S. Korea to make changes to virus response, as cases double in less than a week
Updated: 2022-01-24 06:19:52 KST
South Korea saw 7-thousand COVID-19 cases over the weekend and reported the highest tally ever for a Sunday.
Monday is expected to be another day close to 7-thousand.
Starting this week, health authorities are pivoting toward a new virus response, one that attempts to better cope with Omicron.
For more COVID-19 updates, we have our reporter Kim Yeon-seung in the studio with us.
So Yeon-seung last time we met you in the studio, you reported that experts expect the nation to reach 7-thousand cases.
And that happened this weekend, right?
Yes, that's right.
South Korea saw 7, and 8 infections on Saturday and topped 7-thousand daily cases for the first time in a month.
And then on Sunday,.. numbers soared even higher to 7, 630, which is the second highest figure to be reported, and the highest tally seen on a Sunday.
If you look at the trend for the past week, you can see that just last Monday, the country reported fewer than 4-thousand cases.
So in less than a week, daily infections have nearly doubled.
We hear South Korea see another day of 7-thousand cases on Monday
Well, that is a possibility.
South Korea, up to Sunday 9PM logged 5,675 new cases.
This is around 1-thousand cases fewer than the same time Saturday night, but when the total tally is rounded up it might just get close to the 7-thousand mark.
So with the wave of Omicron coming, health authorities have shifted prevention measures.
Several changes are coming this week is that right?
That's right Mok-yeon.
COVID-19 has been with us for a while now, so health authorities are really working to counter the inconvenience and inefficiency that certain measures hold.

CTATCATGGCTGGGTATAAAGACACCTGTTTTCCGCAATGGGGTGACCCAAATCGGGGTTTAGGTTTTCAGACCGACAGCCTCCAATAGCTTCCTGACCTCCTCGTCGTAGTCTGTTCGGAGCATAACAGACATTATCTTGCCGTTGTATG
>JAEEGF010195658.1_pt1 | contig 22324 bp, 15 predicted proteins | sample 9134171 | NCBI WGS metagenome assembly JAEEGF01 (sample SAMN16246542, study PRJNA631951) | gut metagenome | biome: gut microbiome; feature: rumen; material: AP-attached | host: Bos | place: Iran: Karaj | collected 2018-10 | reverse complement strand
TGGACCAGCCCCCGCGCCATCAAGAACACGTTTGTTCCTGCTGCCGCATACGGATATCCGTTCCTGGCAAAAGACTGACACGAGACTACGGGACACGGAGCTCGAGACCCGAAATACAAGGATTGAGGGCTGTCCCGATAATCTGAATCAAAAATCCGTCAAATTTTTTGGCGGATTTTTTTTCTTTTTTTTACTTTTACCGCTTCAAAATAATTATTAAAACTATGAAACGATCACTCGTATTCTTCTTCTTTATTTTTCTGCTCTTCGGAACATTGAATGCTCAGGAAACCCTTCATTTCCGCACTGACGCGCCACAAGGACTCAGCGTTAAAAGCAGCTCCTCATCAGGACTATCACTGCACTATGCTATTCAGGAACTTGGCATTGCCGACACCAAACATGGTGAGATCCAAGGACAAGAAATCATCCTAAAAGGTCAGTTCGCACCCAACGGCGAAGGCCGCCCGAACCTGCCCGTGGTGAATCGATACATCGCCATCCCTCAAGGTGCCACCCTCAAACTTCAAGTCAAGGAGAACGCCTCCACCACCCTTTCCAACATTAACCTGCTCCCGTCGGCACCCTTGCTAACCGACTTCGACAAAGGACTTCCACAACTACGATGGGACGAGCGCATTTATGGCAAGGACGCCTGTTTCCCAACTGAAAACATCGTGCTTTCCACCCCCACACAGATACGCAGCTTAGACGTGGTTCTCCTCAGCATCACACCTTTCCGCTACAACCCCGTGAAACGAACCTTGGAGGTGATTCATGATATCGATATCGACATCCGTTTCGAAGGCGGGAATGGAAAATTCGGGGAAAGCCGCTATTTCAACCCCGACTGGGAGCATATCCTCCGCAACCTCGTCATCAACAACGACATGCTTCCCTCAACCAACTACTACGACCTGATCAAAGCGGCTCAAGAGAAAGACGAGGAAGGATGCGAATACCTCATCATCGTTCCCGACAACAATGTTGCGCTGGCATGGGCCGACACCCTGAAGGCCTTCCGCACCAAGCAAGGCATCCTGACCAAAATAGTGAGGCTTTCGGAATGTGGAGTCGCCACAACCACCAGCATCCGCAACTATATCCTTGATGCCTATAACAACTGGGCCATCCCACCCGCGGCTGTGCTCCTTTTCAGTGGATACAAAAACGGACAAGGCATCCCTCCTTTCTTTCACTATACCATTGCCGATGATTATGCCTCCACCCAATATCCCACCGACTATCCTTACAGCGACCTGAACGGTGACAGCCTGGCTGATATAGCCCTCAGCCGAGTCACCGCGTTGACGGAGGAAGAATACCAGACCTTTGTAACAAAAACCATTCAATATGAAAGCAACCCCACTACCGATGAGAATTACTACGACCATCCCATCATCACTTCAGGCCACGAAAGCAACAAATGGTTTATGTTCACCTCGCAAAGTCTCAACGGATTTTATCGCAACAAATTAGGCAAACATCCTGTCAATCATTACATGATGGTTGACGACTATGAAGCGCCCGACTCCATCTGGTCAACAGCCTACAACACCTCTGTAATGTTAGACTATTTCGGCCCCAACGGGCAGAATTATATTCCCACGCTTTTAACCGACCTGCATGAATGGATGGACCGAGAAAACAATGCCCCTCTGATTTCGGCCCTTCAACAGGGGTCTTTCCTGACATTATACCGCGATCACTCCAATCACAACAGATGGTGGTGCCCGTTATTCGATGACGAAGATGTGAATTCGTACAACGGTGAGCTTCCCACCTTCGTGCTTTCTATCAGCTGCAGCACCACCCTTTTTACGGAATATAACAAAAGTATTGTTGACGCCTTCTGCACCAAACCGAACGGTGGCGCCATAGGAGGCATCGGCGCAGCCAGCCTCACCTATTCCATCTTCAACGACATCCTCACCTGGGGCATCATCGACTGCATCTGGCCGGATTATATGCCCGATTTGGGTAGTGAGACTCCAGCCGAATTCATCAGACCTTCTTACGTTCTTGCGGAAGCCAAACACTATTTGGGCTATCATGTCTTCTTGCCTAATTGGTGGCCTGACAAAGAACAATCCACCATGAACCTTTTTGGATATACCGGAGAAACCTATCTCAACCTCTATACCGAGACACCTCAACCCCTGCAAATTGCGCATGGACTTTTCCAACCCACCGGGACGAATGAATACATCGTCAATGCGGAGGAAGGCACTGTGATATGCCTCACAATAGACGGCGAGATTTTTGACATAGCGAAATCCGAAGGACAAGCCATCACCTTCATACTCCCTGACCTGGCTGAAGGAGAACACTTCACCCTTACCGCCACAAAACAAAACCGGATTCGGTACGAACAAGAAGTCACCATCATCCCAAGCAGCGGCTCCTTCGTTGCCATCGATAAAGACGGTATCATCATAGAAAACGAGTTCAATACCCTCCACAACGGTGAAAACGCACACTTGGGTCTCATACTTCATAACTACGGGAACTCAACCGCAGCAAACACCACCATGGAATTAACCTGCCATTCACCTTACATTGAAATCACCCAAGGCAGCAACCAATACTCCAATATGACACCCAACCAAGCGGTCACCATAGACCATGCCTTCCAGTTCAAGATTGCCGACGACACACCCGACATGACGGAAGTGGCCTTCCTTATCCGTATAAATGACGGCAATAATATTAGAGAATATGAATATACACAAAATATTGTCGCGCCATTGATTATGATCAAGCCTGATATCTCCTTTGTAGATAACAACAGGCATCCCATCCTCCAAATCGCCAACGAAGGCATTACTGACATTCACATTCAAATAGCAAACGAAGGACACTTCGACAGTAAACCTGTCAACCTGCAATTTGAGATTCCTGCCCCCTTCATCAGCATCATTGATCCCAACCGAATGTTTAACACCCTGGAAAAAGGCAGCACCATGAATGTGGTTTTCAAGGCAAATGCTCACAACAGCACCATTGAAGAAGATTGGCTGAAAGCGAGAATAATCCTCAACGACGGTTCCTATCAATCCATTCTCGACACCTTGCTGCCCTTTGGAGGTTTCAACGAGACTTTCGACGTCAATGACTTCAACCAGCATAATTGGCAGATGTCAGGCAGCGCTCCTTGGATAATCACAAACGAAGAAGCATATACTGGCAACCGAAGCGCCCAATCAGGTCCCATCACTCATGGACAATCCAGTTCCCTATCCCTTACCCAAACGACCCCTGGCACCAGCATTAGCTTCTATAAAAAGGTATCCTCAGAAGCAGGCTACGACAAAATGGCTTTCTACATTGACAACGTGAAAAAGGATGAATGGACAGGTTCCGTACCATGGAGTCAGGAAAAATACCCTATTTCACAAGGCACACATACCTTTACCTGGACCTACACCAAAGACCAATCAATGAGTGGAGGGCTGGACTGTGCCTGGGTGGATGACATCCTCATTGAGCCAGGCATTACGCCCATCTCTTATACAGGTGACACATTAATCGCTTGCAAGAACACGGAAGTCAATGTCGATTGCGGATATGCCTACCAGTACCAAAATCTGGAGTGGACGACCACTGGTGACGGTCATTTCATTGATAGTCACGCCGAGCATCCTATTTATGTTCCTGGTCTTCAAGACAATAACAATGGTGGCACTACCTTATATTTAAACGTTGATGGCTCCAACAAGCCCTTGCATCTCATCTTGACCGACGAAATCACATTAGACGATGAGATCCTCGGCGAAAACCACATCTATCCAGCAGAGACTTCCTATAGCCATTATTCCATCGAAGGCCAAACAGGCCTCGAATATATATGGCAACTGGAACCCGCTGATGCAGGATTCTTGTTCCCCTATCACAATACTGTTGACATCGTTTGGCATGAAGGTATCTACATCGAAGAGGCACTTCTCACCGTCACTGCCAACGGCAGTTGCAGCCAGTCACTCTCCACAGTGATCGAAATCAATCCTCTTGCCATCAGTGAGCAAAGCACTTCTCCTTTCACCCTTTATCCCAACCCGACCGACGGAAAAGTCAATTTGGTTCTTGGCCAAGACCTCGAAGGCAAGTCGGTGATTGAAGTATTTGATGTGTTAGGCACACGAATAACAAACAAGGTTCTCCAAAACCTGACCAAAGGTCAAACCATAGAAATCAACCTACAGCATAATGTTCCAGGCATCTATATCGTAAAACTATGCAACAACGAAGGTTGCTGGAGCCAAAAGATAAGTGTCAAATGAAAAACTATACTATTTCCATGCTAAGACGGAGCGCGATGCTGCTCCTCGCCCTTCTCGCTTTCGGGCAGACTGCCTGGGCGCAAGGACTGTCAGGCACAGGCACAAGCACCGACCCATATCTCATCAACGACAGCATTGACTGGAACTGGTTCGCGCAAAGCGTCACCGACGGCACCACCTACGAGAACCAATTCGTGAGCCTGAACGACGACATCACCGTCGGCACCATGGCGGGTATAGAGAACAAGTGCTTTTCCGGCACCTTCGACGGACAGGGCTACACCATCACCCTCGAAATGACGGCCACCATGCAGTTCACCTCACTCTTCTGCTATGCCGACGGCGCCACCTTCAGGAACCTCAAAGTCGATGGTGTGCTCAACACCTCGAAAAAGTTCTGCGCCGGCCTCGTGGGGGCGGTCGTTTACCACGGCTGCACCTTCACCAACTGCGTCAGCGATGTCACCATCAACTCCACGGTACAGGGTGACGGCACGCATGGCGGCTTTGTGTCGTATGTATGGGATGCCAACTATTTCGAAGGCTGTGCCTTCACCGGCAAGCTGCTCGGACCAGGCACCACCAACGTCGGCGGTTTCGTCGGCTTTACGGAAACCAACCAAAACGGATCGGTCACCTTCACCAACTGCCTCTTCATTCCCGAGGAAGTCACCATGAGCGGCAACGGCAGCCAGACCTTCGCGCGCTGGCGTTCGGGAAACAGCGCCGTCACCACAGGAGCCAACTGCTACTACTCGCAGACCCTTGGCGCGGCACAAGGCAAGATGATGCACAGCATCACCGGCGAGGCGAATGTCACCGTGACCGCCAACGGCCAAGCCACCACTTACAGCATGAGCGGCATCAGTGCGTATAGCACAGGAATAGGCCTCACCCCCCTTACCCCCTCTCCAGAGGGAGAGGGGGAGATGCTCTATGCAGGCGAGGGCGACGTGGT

For example, starting from today, people who were hospitalized or experienced adverse heath side effects up to 6 weeks after inoculation will be eligible to get a vaccine pass waiver.
They don't need to prove causality between the vaccinations and their adverse symptoms.
They just need to show that they had side effects at a local health clinic, and they'll get a waiver on their mobile COOV or QR code apps.
What other changes are being made this week?
Well starting from Wednesday, South Korea will start phasing into a new Omicron-tailored prevention response.
The isolation period for fully vaccinated patients will be shortened to a week from 10 days.
Also beginning in regions that have seen alarming spreads of Omicron, namely Gwangju, Jeollanam-do province, Pyeongtaek city and Anseong city in Gyeonggi-do province, health authorities are trialing a new virus response system.
Under this new system, COVID-19 testing centers will test only high-risk groups and suspected infections with a PCR test.
Everyone else will have to test themselves using rapid antigen test kits.
This will shorten the lines and speed up the process at testing centers.
In these areas local doctors and health clinics will also participate in testing and treating COVID patients, so that infected patients don't completely overwhelm the few, selected COVID-19 clinics.
Also starting in Anseong city from Monday, local COVID-19 patients will be managed locally.
It used to be the central government that decided where covid patients would be treated, but Anseong city officials will now determine that on a local scale.
How will these measures help?
Well the main concern that health authorities have regarding Omicron has been that, although the variant has been linked with mild symptoms, considering how rapidly the virus spreads, the sheer volume of infections could overwhelm the entire medical sector.
This measure will spread any burden across local doctors and allocate the limited medical resources efficiently to benefit high-risk groups of people.
And what about preparations ahead of the Lunar New Year, which starts this weekend.
Well, even during this holiday, there are going to be people who won't be able to rest, and they are frontline medical workers.
Because Seoul city on Sunday said that they're going to keep the doors open at testing centers, infectious diseases hospitals, and residential treatment centers.
There's also going to be a hotline in place for emergency patients.
Seoul city is also expanding transportation during the holiday, so that people can leave Seoul on less-crowded buses.